“I lost my son, DeVonte, on Jan. 19, 2019, when he was 26 years old. He had two kids,” Robinson said. “I’ve seen a lot of kids grow up with my son, and we say, ‘no more names,’ because most of their names are going up on the wall.” 

Tyler spoke similarly of a legacy tree which the community planted for the victims. To Tyler, the tree is a deeply meaningful spot. 

“That tree we built is a safe zone for me. I don’t need to go to the graveyard. I can sit and look at names. I can put my hands on their names and just remember who they are,” Tyler said. “My mother is up there. My wife is up there. My four sons are up there. My five nephews are up there.” 

Many of the speakers talked about the importance of remembering the victims by their names, not just as their number of murder. 

“My stepson, I don’t want to remember him as 189. I want to remember him as the name I gave him,” Tyler said. 

Some of the participants in the lecture chose to touch on how issues of class and race intersect with the patterns of homicide in Baltimore.

McFadden noted how Baltimore’s black residents are particularly harmed by these patterns.

“This is genocide. It’s called black and brown people being killed,” McFadden said. “I’m a black mother. I’m tired. We’re tired. You think we want to lose our children? That we black mothers want to be up here speaking about our children?”

Mosiah Fit described how he drew inspiration from Marcus Garvey, a prominent early 20th-century black nationalist.

“[Garvey] saw that African Americans were... carrying a flag that promised life and liberty and the pursuit of happiness and all that bull crap, but they were getting lynched, hung and beaten, while holding this great red, white and blue flag,” Fit said. 

Fit described the alternative flag that Garvey created using the colors red, black and green. For Garvey, red stood for the blood of African American ancestors, black for the black people and green for the wealth and prosperity of Africa.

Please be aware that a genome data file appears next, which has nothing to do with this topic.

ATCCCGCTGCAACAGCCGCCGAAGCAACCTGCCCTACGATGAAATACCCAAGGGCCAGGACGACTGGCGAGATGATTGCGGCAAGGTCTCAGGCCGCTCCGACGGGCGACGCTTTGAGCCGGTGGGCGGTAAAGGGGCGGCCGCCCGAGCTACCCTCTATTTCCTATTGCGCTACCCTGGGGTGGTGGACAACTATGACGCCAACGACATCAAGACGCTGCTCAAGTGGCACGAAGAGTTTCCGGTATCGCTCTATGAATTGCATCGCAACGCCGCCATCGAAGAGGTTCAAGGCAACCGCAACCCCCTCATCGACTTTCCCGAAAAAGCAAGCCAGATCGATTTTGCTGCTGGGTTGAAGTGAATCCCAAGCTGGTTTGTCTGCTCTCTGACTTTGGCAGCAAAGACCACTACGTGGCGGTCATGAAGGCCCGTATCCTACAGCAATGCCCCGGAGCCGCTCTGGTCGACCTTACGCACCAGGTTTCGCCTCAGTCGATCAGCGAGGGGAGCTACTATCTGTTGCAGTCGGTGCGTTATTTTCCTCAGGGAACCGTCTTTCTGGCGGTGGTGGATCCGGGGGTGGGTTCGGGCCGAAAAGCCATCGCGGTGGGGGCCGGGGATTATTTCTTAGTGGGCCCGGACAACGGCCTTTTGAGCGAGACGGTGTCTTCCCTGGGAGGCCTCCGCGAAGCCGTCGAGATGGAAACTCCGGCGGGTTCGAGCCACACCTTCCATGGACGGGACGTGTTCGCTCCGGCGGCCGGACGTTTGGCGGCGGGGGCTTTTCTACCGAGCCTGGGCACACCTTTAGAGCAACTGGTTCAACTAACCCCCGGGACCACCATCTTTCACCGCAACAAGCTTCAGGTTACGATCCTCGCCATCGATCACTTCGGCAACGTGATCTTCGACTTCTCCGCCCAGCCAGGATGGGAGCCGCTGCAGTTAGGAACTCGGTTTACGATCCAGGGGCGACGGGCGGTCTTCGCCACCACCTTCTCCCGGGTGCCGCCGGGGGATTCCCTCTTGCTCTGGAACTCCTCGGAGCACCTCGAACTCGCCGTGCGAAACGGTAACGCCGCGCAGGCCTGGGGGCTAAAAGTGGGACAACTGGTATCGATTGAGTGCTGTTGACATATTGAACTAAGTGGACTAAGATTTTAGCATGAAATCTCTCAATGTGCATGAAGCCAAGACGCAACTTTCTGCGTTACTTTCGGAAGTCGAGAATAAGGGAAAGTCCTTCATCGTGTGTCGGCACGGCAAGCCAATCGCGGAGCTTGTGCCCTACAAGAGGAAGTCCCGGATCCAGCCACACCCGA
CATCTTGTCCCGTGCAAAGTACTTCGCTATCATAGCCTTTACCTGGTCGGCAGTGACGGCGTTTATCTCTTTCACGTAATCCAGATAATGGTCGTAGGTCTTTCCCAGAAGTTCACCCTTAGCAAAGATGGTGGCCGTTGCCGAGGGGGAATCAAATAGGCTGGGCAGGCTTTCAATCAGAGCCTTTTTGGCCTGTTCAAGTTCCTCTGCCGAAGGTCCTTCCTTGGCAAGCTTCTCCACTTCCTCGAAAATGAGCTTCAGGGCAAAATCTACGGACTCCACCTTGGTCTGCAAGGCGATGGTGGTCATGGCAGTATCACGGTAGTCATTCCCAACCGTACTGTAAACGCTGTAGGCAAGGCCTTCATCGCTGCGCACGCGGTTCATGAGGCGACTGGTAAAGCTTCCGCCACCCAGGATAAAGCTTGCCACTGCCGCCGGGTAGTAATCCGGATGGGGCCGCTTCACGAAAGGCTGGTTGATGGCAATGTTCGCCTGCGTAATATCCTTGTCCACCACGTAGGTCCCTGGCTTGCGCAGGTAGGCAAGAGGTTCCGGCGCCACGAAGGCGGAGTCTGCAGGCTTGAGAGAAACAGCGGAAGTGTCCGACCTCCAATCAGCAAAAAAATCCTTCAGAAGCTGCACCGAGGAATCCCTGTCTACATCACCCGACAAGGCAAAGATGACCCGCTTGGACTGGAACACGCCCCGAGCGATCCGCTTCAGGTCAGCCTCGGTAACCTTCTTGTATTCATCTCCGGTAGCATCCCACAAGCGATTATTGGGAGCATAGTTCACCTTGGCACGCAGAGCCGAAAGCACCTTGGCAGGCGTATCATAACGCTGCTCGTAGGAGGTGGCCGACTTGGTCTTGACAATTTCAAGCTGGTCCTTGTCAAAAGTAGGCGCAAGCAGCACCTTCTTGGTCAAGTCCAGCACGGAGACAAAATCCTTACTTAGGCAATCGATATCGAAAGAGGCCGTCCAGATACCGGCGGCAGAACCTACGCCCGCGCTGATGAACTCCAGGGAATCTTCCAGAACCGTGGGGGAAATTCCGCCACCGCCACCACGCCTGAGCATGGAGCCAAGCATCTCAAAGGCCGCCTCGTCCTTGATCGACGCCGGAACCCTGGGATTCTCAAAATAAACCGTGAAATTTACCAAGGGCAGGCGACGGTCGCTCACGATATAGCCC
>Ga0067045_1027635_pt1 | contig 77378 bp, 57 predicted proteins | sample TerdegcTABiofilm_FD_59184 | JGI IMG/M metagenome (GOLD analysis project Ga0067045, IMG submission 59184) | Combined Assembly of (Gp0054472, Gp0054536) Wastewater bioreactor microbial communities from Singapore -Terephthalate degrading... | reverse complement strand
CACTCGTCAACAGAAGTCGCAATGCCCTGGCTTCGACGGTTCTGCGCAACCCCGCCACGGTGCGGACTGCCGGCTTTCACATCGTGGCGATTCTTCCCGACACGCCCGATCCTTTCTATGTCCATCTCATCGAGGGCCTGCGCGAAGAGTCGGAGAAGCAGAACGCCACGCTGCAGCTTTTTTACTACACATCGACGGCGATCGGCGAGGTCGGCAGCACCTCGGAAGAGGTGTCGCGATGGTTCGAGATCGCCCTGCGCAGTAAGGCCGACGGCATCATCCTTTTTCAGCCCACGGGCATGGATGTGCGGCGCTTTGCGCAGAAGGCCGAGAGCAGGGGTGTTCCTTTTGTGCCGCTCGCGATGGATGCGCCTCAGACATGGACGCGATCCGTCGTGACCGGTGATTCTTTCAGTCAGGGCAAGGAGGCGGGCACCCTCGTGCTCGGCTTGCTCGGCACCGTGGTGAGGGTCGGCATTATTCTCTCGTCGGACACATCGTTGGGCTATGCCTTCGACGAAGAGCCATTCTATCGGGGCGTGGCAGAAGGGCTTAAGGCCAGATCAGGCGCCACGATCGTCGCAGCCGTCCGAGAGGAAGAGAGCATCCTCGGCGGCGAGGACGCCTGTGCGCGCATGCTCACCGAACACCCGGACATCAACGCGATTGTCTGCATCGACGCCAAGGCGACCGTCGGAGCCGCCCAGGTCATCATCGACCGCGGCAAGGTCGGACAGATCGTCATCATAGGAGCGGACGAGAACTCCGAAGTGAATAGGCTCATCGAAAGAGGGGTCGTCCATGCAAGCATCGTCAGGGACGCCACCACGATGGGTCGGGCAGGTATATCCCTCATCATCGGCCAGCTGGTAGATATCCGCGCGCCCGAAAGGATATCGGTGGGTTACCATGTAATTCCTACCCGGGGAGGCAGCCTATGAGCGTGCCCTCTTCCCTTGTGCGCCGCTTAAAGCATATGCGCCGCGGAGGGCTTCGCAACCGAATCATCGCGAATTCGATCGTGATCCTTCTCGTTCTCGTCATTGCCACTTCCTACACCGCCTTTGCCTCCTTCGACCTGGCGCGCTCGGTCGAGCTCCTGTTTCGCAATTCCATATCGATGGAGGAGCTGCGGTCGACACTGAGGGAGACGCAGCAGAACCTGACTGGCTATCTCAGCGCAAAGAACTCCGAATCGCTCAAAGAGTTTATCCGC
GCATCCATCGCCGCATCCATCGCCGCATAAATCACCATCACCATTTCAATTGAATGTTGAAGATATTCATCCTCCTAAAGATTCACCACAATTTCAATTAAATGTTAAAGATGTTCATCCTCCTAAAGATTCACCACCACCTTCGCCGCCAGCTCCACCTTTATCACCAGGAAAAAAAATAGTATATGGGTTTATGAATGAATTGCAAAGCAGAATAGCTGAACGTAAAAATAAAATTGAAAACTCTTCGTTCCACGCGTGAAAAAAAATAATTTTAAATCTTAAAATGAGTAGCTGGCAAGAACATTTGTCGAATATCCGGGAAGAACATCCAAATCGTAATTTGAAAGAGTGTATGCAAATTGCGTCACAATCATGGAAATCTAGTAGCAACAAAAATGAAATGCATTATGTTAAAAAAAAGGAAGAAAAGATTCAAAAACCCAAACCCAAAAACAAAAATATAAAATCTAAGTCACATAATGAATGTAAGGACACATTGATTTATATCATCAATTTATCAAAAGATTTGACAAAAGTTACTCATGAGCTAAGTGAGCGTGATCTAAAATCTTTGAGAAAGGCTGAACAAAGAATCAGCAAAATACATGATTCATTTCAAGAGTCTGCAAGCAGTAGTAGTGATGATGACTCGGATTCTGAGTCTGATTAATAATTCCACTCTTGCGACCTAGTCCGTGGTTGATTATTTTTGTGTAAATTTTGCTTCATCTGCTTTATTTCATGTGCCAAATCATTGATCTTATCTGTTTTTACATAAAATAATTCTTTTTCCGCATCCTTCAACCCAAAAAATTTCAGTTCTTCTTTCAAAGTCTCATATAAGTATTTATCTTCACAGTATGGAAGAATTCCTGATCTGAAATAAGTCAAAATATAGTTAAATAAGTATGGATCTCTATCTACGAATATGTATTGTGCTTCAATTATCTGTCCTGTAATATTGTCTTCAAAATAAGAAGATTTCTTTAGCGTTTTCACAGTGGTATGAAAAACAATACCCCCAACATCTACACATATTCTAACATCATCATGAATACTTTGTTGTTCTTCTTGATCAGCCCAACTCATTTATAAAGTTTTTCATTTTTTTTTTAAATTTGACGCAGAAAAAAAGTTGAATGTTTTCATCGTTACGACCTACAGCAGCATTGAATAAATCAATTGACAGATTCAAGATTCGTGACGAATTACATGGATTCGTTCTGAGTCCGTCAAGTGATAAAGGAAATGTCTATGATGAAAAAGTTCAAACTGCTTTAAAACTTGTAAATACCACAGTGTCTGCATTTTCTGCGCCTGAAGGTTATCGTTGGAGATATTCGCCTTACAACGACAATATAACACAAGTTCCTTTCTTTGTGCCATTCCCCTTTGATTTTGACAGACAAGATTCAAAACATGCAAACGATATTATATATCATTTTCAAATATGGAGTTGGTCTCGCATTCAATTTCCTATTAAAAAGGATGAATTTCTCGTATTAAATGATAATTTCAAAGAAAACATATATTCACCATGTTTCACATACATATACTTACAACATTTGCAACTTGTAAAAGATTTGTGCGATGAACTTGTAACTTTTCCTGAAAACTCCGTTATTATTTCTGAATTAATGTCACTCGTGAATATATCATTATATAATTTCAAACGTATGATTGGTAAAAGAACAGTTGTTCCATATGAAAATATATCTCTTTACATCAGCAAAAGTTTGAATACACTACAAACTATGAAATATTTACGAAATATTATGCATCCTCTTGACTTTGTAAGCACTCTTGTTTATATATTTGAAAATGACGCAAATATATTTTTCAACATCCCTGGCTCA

Fit explained that his form of activism is creating human flags; specifically, using bodies to create Garveyite flags. 

He claims that he does it to give people the feeling of being a part of something. 

“So far I have done three flags,” Fit said. “My whole point with this is to raise awareness.” 

Many of the other speakers talked about community work as well. 

The executive director of FSN, Dorian Walker, likened working in the community to a job interview. 

“When you’re doing community work, these are the people that you need to be saying hello to right when you step outside your door,” Walker said. “If these people are not sitting at the table when you are making decisions, if you haven’t sat down to talk with the people that you will be potentially serving, rework the way you are thinking. Listen to the people from the start and you’ll never have to rework what you’re doing.”

McFadden talked about how she served her community in the wake of her sons’ deaths. 

“I am a freedom fighter. I fight. I go march. I speak in the House of Representatives to change the laws. I speak to Congress,” McFadden said.

Millie Brown founded Mother’s Cry while working in a hospital. She had just delivered the news of yet another child being murdered to their family. This time, though, she felt differently. 

“This mother made a sound I had never heard before. It was a cry that shook my entire body. I held that mother in my arms and I knew, that day, that I had to do something,” she said.

Brown subsequently started Mother’s Cry, a support group for families which had been torn apart by murder. 

“I couldn’t give them back their children,” Brown said. “I just wanted to give them a little bit of peace, a little bit of comfort. I wanted to try really hard to put a smile on their face.”